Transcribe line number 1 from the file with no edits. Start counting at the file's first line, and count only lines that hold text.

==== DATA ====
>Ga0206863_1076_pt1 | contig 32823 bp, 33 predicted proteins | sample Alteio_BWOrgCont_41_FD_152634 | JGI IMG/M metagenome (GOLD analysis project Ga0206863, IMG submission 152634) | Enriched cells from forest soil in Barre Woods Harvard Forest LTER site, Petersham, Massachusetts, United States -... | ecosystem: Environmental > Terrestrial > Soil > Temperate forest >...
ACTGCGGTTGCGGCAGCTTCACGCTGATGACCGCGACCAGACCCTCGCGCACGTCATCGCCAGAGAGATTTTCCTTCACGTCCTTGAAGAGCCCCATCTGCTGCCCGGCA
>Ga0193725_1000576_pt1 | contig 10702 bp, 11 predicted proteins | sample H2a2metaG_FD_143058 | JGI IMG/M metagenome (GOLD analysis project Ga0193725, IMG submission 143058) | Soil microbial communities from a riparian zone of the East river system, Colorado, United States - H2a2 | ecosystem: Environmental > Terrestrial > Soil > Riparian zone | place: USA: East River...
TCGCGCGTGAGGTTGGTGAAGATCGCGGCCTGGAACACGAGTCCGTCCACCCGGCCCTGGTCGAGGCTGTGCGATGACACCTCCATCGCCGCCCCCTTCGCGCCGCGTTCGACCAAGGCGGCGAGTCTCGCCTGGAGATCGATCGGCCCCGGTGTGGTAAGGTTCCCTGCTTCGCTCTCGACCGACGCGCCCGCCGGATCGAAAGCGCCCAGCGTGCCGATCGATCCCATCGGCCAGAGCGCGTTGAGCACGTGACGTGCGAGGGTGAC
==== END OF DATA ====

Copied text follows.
>Ga0206863_1076_pt1 | contig 32823 bp, 33 predicted proteins | sample Alteio_BWOrgCont_41_FD_152634 | JGI IMG/M metagenome (GOLD analysis project Ga0206863, IMG submission 152634) | Enriched cells from forest soil in Barre Woods Harvard Forest LTER site, Petersham, Massachusetts, United States -... | ecosystem: Environmental > Terrestrial > Soil > Temperate forest >...